A federal judge approved a partial deal between players on the United States women's national team and the U.S. Soccer Federation over unequal working conditions.
The settlement paves the way for the players to appeal their equal pay claims.
R. Gary Klausner, U.S. District Judge for the Central District of California, notified both parties of his approval of the settlement, which centered on working conditions claims under Title VII of the Civil Rights Act.
These working conditions included use of charter flights for travel, venue selection, the number of support staff and hotel accommodations.
"We are pleased that the Court has approved the equal working conditions that the USWNT Players have fought for many years to achieve," players' spokesperson Molly Levinson said in a statement.
"Finally, giving these athletes access to facilities, training, care, and professional support is the next step needed in the long and hard work to grow the game of women's football."
Levinson said the players will now appeal the equal pay aspect of their lawsuit, in which Judge Klausner had previously ruled in favor of the USSF.
"Now that this is behind us, we intend to appeal the Court's equal pay decision, which does not account for the fact that women players have been paid at lesser rates than men who do the same job," the statement said.
"We are committed as ever to our work to achieve the equal pay that we legally deserve and our focus is on the future and ensuring we leave the game a better place for the next generation of women who will play for this team and our country."
In a statement following the decision, the USSF said it expected the USWNT to proceed with the appeal but that it is hopeful for an out of court resolution.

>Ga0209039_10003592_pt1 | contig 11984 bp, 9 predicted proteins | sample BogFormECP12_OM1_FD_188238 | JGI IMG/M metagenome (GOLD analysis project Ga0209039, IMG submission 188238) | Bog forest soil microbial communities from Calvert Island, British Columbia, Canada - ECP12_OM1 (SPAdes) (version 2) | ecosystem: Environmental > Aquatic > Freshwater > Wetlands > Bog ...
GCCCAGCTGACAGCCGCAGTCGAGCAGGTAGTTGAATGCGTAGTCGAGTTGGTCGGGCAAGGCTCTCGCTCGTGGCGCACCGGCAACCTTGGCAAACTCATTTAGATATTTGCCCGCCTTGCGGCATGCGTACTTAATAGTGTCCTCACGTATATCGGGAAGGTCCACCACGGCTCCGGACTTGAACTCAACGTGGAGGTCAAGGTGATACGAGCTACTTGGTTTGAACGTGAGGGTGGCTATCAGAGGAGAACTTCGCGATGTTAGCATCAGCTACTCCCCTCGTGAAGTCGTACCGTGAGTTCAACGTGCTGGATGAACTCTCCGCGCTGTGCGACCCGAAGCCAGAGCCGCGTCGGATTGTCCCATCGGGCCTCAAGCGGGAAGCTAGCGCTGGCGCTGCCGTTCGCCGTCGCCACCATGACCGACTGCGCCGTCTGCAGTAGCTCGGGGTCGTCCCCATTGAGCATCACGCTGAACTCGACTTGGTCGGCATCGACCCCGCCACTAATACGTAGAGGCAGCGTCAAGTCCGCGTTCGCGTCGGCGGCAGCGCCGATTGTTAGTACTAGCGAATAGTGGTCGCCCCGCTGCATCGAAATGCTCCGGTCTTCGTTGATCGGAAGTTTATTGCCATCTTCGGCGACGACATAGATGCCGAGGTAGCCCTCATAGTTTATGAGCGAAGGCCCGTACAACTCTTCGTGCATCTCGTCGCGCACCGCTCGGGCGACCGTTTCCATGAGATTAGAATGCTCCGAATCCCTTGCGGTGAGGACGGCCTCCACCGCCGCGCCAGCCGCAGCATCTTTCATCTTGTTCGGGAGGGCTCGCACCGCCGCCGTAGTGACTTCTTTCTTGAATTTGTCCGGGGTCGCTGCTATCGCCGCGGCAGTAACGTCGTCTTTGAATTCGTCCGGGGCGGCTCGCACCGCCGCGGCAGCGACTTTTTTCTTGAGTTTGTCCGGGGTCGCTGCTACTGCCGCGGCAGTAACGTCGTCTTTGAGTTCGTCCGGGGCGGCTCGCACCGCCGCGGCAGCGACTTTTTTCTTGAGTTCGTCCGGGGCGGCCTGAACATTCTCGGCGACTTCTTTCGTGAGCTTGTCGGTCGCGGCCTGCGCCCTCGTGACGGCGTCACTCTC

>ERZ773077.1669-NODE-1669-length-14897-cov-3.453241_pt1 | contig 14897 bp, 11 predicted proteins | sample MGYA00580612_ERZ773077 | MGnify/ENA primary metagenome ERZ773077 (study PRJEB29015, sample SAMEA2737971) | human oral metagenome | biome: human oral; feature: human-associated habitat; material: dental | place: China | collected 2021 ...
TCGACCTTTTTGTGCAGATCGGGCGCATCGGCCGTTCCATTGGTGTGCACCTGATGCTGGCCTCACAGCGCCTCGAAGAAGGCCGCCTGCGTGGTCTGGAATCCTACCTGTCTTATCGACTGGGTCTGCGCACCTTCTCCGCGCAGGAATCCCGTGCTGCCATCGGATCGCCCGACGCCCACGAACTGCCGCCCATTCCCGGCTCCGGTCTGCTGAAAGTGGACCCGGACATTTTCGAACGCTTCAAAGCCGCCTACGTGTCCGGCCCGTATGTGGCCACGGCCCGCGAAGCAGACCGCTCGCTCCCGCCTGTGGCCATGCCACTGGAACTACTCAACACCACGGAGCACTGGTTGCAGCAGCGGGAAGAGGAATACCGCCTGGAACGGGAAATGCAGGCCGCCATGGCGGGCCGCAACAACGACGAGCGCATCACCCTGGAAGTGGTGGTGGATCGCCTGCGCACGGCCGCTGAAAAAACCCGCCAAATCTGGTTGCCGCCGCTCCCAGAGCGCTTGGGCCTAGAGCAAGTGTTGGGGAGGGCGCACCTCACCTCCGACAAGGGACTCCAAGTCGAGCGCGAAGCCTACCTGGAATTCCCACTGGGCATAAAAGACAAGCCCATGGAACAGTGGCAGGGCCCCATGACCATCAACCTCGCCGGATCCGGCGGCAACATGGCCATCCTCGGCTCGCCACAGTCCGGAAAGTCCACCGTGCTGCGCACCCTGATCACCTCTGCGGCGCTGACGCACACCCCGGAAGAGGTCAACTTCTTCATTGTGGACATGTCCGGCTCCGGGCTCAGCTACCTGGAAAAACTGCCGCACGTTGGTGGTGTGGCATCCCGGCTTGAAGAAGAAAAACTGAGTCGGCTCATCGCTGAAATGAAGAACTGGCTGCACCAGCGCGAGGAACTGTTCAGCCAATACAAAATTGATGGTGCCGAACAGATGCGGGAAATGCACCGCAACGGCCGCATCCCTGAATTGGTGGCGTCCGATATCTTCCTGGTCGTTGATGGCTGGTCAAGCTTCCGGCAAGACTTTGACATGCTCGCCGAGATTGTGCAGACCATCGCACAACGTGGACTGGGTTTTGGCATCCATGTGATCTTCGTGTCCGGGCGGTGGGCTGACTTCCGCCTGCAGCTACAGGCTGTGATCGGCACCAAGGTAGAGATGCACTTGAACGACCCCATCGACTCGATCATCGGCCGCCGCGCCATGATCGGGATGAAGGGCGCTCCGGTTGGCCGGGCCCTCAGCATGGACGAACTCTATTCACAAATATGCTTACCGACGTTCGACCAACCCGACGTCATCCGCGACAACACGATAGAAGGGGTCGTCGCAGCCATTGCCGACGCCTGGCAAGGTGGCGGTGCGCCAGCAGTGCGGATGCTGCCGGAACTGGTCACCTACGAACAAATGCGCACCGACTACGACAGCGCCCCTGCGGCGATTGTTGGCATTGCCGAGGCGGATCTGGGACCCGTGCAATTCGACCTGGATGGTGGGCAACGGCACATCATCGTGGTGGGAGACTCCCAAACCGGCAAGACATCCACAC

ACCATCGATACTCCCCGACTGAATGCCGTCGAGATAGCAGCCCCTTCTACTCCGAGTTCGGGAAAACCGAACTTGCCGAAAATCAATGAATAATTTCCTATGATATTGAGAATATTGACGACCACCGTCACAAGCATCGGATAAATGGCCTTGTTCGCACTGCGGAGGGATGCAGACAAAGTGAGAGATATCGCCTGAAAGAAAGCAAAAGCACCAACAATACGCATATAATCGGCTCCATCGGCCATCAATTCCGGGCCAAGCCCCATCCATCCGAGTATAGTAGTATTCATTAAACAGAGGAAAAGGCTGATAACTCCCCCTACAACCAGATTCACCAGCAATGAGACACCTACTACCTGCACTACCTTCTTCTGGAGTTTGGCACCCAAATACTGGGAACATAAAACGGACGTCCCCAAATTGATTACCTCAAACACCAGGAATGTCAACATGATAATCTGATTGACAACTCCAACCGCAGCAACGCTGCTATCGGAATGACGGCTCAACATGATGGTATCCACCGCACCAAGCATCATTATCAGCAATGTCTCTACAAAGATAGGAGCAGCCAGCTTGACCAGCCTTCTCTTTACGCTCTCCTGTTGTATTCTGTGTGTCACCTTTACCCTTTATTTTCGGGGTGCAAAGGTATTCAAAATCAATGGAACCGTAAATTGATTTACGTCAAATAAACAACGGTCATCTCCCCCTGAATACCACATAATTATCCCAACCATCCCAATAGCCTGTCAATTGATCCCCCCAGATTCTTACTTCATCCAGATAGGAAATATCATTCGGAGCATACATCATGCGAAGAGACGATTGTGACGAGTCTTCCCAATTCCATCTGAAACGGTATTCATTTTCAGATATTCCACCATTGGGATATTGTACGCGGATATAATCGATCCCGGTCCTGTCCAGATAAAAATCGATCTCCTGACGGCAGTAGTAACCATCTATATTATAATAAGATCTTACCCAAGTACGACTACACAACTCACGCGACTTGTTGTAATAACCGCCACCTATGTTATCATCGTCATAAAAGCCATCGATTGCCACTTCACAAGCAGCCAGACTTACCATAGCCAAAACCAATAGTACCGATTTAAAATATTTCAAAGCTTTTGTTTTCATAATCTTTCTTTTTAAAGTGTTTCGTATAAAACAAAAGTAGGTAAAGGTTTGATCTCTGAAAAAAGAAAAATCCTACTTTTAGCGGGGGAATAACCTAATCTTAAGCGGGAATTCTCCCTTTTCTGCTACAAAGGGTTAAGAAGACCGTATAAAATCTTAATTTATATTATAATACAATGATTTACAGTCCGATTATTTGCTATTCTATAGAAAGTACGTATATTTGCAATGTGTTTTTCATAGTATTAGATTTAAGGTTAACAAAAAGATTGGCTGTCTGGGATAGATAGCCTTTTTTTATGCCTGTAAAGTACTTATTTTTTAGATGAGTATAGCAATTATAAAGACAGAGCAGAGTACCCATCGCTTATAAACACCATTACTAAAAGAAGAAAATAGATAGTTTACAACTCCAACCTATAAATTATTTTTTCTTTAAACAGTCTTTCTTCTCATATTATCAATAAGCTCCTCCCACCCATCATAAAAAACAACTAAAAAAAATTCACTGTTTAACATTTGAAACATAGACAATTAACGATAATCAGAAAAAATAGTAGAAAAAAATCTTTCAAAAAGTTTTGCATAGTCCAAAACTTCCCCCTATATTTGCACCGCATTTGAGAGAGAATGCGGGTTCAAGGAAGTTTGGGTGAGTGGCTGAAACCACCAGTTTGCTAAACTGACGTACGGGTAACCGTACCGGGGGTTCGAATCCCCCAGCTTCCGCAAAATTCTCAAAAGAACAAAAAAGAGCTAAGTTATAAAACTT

"U.S. Soccer is 100% committed to equal pay. We have offered the USWNT the identical compensation provided to our men's players for all matches controlled by U.S. Soccer.
"Unfortunately, the USWNT has not accepted our offer or our long-standing invitation to meet to try to find a resolution unless U.S. Soccer first agrees to make up the difference between the Men's and Women's World Cup prize money, which is determined, controlled and paid for by FIFA.
"Our request to meet still stands, and we hope the USWNT will accept our invitation very soon. We look forward to working together to chart a positive path to grow the game both here at home and around the world."
Levinson responded to the USSF's statement, calling it "misleading."
"It is so disappointing and disheartening to see yet another misleading statement without a meaningful effort from USSF on equal pay," Levinson said. "USSF has not offered to meet with the players to resolve equal pay. In truth, USSF's last settlement offer, which was over a year ago, offered far less than equal pay to the players.
"If USSF was '100% committed to equal pay,' then USSF would have offered the players equal pay and equal working conditions, and the players would not have been forced to file a lawsuit in order to try to achieve equality."